The first American city I got to know was Cleveland. Between college and grad school I took some time off and worked for Standard Oil of Ohio (SOHIO, before BP bought them). I'd spend entire weekend days walking or biking downtown, wandering through the blocks of decay and especially "The Flats."

I didn't really experience or appreciate city life until I moved to Europe. Zurich was oppressively idyllic in many ways, and I thoroughly enjoyed the 2 1/2 years I spent there. It was only then that I had enough time and money to travel and so got to know several European capitals: Rome, Berlin, Paris.

One day, I hope to do NYC right. It sounds like you certainly know how to and I'm glad you had fun. And thanks for sharing your story.

I still think it would be fun to meet up with Trooper and have prosciutto balls and espresso.

blake said...

Adorable ramble, Darce.

I think it would be fun to go with you. (I'd be the same way about NYC, but wouldn't show it.)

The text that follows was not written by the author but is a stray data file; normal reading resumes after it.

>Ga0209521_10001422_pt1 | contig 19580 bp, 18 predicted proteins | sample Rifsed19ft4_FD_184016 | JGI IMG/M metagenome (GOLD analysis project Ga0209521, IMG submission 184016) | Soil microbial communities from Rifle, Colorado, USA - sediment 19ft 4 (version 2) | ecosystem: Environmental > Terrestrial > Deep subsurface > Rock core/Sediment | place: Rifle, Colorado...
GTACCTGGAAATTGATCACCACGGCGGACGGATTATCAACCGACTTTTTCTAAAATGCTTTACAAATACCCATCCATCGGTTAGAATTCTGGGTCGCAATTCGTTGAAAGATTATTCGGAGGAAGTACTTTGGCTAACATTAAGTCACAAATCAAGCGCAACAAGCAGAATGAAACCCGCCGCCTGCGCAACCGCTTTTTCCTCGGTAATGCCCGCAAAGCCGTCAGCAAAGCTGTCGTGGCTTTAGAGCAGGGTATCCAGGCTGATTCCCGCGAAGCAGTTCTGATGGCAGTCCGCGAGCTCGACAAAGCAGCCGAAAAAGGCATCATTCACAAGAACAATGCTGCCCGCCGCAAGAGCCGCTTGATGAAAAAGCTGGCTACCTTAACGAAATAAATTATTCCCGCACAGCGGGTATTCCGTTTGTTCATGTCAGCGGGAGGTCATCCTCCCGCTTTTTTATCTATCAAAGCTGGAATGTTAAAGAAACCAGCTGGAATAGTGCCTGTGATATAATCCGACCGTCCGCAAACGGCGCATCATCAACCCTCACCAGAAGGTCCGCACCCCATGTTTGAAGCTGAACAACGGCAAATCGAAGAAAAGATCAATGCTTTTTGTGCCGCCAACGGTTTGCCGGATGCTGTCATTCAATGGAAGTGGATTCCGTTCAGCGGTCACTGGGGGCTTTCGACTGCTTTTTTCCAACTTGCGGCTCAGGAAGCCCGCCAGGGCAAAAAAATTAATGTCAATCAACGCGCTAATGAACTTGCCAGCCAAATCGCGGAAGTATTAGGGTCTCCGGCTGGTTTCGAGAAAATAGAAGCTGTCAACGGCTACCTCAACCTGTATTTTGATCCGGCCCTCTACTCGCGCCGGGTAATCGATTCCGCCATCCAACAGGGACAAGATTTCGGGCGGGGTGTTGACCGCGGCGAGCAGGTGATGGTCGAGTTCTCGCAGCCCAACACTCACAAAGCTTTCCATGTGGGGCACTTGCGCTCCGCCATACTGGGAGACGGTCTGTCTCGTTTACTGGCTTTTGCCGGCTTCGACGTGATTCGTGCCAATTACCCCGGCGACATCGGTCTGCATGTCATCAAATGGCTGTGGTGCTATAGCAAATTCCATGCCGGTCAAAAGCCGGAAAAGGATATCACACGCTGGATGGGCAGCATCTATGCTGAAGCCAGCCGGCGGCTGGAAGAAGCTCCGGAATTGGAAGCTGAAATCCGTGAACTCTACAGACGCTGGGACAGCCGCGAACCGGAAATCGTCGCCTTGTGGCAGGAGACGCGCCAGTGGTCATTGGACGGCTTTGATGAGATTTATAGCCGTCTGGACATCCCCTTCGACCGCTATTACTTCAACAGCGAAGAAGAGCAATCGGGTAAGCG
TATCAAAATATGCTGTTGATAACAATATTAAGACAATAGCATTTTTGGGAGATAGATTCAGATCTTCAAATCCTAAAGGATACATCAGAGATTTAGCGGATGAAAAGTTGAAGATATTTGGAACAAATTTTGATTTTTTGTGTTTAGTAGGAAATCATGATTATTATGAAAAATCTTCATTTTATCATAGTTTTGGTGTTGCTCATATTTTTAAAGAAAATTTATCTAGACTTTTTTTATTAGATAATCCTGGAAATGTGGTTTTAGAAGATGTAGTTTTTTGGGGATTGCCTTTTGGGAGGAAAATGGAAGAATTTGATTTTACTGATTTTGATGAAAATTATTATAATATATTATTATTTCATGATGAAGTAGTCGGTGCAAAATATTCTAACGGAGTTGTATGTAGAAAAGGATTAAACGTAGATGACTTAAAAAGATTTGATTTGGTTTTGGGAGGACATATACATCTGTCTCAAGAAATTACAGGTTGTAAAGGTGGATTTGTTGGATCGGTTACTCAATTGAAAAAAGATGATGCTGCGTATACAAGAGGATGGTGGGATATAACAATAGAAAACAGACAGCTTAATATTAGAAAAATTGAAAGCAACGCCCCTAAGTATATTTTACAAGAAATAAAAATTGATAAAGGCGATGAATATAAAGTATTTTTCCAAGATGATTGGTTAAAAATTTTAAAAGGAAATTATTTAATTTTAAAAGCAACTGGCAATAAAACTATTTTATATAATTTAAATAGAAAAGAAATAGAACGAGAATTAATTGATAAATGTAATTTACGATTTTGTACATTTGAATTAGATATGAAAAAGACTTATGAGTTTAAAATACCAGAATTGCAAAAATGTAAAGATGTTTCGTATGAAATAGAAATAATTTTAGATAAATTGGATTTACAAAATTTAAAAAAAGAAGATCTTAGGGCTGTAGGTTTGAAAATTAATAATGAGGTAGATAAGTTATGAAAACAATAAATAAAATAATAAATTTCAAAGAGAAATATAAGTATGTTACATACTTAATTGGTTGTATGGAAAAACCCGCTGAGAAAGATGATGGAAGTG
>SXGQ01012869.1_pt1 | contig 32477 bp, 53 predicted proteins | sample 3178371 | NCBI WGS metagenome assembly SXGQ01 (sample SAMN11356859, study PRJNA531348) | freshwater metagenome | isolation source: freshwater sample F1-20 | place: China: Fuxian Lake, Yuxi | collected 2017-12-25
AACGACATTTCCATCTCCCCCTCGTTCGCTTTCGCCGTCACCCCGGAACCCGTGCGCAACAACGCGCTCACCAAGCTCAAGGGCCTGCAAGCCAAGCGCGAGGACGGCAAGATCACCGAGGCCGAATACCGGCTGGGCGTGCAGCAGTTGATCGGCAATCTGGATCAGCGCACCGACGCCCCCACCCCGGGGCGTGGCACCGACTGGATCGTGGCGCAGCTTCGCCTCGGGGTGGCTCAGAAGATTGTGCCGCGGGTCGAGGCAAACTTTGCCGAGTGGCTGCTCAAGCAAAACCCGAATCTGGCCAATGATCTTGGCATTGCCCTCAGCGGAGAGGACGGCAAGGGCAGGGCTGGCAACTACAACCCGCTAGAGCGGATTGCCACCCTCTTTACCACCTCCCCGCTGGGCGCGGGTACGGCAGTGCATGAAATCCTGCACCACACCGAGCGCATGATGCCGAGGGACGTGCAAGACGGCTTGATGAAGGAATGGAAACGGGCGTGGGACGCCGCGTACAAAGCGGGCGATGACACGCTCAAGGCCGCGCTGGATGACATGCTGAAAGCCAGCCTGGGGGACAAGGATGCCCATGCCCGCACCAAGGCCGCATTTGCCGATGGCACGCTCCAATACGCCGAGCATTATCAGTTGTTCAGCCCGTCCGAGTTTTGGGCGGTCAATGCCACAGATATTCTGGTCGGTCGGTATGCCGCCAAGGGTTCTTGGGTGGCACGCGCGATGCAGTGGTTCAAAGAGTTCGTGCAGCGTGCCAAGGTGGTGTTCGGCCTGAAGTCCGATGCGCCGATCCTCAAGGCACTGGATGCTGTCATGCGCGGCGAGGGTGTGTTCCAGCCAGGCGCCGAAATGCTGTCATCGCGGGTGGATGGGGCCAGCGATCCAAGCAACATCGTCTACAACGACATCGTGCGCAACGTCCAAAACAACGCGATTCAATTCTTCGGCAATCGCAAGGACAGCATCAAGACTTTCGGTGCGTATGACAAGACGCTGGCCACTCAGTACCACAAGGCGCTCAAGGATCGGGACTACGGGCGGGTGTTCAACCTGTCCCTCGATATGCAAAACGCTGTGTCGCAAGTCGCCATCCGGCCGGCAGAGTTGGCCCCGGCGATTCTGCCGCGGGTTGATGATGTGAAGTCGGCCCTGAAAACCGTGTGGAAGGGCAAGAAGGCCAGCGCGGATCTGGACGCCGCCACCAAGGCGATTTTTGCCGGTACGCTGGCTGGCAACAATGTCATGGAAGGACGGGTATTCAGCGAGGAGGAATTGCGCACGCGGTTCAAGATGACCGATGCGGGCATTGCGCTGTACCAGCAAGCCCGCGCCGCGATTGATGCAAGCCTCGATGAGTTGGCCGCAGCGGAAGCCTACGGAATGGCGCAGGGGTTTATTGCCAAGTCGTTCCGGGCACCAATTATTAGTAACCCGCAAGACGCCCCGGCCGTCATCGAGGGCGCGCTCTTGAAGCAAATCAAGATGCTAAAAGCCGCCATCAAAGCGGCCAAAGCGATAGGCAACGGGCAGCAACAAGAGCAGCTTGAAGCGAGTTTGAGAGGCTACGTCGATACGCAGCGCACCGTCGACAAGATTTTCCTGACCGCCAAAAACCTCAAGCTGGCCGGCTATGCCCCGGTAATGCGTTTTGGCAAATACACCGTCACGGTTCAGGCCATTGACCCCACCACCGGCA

Anonymous said...

My big sis lived in NYC for about 30 years, so we visited her from time to time (she lives in France now...I will never visit her there). I know what you mean about the City. The old cliche "It's a nice place to visit, but you wouldn't want to live there" is spot on. I grew up in upstate NY and never visited the City until I was almost 20.

We took my son for his first "train" ride there on the subway when he was 11 months old. He still remembers it. It's been close to ten years since I've been.

I love that place, but just don't get there anymore. Thanks for the reminder of how great that city is.

Darcy said...

cl: Yeah - it's called Grosse Ile.

And I loved your description of your experiences with big cities. Of course I also agree about the Trooper thing! ;-)

blake: Aww. Thanks!

And Windbag: You're welcome. I don't know...I might be able to live there for a stretch. It would be awfully exciting. I would miss what I'm used to, but at times I do think I could live there. Maybe that's just the City luring me foolishly, though. ;-)

chickelit said...

Yeah - it's called Grosse Ile.

Is that where you watched all the ore freighters going by as a kid?

Anonymous said... mouse/city mouse.

Darcy said...

Windbag: :)

And oh yes, chickenlittle. Freighters were constantly cruising by of all types. I lived on the west side of the island, one house from the river, and directly across the river was a steel plant.

I also remember getting out of class to see the Edmund Fitzgerald go by. Loooonnngg ship. Wish I had a photo of that.

Lem said...

Nice to hear you had a good time.